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'Go veggie to save the planet' UN, EU plans debunked

Boffin rubbishes Paul McCartney lentil-noshing plan

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Yet more United Nations analysis of the measures necessary to combat climate change has come under fire from scientists.

This time, rather than the (in)famous 2007 assessment report from the UN's International Panel on Climate Change (IPCC), the criticism is levelled at a 2006 report called Livestock's Long Shadow issued by the UN Food and Agriculture Organisation. This document states that the widespread eating of meat and dairy products is a serious threat to the environment.

According to the UN, in fact, livestock actually results in the emission of more greenhouse gases than transport does. The executive summary of Livestock's Long Shadow states that:

The livestock sector is a major player, responsible for 18 percent of greenhouse gas emissions measured in CO2 equivalent. This is a higher share than transport.

This analysis has been a big factor in persuading concerned citizens around the world that going veggie is important in order to save the planet. No less an ecological expert than Sir Paul McCartney, in alliance with Dr Rajendra Pachauri of the IPCC and the European Parliament, has lately exhorted the citizens of the world to veg it up under the slogan "Less Meat = Less Heat".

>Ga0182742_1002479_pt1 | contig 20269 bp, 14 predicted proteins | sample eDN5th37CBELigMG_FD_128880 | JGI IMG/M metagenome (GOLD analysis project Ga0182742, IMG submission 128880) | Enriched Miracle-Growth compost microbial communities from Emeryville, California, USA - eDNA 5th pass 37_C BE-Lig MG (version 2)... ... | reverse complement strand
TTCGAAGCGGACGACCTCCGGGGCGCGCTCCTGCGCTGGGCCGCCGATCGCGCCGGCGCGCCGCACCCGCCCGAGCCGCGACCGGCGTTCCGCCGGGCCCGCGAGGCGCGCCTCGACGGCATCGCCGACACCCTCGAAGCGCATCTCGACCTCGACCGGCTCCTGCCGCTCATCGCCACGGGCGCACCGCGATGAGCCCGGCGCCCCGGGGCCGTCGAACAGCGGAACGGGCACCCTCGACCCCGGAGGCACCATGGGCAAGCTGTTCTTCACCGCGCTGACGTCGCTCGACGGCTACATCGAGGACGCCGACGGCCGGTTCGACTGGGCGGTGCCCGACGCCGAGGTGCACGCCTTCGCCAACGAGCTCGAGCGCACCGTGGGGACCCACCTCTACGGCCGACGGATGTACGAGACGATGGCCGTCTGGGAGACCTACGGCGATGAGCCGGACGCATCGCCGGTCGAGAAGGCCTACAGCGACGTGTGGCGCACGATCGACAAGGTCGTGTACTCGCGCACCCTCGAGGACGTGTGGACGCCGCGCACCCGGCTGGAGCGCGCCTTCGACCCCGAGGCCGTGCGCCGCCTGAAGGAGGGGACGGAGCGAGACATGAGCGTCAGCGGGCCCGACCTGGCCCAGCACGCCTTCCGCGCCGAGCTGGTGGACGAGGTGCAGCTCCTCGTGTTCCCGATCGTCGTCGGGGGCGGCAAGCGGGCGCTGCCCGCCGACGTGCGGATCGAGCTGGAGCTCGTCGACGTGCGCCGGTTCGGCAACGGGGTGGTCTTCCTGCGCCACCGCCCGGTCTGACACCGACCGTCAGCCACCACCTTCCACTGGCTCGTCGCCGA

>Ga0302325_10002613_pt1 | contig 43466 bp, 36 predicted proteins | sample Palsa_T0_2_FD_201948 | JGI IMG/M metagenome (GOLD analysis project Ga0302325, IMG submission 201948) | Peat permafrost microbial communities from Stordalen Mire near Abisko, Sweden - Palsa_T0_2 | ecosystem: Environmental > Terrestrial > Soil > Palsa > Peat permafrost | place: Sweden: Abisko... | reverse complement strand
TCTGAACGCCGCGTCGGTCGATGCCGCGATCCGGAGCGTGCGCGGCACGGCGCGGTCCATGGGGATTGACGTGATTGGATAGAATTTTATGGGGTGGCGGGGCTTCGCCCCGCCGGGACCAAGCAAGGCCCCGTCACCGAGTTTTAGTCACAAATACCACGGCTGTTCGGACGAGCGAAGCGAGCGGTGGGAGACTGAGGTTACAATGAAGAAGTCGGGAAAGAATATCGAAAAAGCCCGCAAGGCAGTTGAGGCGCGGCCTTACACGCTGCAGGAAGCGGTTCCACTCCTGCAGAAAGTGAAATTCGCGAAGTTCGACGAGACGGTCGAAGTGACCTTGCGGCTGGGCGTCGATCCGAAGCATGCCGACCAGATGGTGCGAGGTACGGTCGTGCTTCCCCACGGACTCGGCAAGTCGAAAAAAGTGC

Eating less meat is "as obvious as recycling or hybrid cars", McCartney told the EU parliament last December. He urged European lawmakers to "encourage, guide, inform and help people in making a relatively easy decision," and hoped that people would think of the children.

"It can be done and it should be done for our children who will inherit this planet," said Sir Paul.

But there's a big problem here, according to Californian agricultural air-quality boffin Frank Mitloehner. The UN report is based on dodgy numbers. He says that the authors of Livestock's Long Shadow calculated the livestock emissions including everything they could think of - those resulting from growing feeds, from animals' burping and farting, from the various industrial processes involved in producing and delivering meat and dairy products.

By contrast, when assessing transport they included only the greenhouse emissions from fossil fuels burned while driving, making no allowance for the huge carbon-equivalences involved in building and maintaining roads, railways, cars, trains, planes and automobiles.

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